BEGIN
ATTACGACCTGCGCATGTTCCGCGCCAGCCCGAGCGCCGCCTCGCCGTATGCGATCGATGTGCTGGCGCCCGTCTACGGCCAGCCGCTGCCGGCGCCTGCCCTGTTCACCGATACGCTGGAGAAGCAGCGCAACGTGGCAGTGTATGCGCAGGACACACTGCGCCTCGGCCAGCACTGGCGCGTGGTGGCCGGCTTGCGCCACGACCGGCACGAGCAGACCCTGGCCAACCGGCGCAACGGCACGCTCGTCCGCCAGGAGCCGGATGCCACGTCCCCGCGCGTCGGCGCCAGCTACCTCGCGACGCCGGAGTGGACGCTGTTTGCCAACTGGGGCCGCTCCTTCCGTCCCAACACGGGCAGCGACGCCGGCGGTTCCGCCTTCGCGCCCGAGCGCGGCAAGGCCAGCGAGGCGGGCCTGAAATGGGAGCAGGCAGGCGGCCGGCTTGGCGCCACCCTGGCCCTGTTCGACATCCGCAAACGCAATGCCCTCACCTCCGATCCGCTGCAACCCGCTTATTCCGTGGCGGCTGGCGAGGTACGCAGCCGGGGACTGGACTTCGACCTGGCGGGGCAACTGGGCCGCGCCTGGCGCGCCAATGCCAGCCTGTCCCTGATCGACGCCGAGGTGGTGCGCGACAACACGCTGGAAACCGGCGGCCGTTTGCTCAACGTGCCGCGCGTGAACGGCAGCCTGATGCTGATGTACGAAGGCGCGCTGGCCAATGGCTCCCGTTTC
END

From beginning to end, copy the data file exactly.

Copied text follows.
ATTACGACCTGCGCATGTTCCGCGCCAGCCCGAGCGCCGCCTCGCCGTATGCGATCGATGTGCTGGCGCCCGTCTACGGCCAGCCGCTGCCGGCGCCTGCCCTGTTCACCGATACGCTGGAGAAGCAGCGCAACGTGGCAGTGTATGCGCAGGACACACTGCGCCTCGGCCAGCACTGGCGCGTGGTGGCCGGCTTGCGCCACGACCGGCACGAGCAGACCCTGGCCAACCGGCGCAACGGCACGCTCGTCCGCCAGGAGCCGGATGCCACGTCCCCGCGCGTCGGCGCCAGCTACCTCGCGACGCCGGAGTGGACGCTGTTTGCCAACTGGGGCCGCTCCTTCCGTCCCAACACGGGCAGCGACGCCGGCGGTTCCGCCTTCGCGCCCGAGCGCGGCAAGGCCAGCGAGGCGGGCCTGAAATGGGAGCAGGCAGGCGGCCGGCTTGGCGCCACCCTGGCCCTGTTCGACATCCGCAAACGCAATGCCCTCACCTCCGATCCGCTGCAACCCGCTTATTCCGTGGCGGCTGGCGAGGTACGCAGCCGGGGACTGGACTTCGACCTGGCGGGGCAACTGGGCCGCGCCTGGCGCGCCAATGCCAGCCTGTCCCTGATCGACGCCGAGGTGGTGCGCGACAACACGCTGGAAACCGGCGGCCGTTTGCTCAACGTGCCGCGCGTGAACGGCAGCCTGATGCTGATGTACGAAGGCGCGCTGGCCAATGGCTCCCGTTTC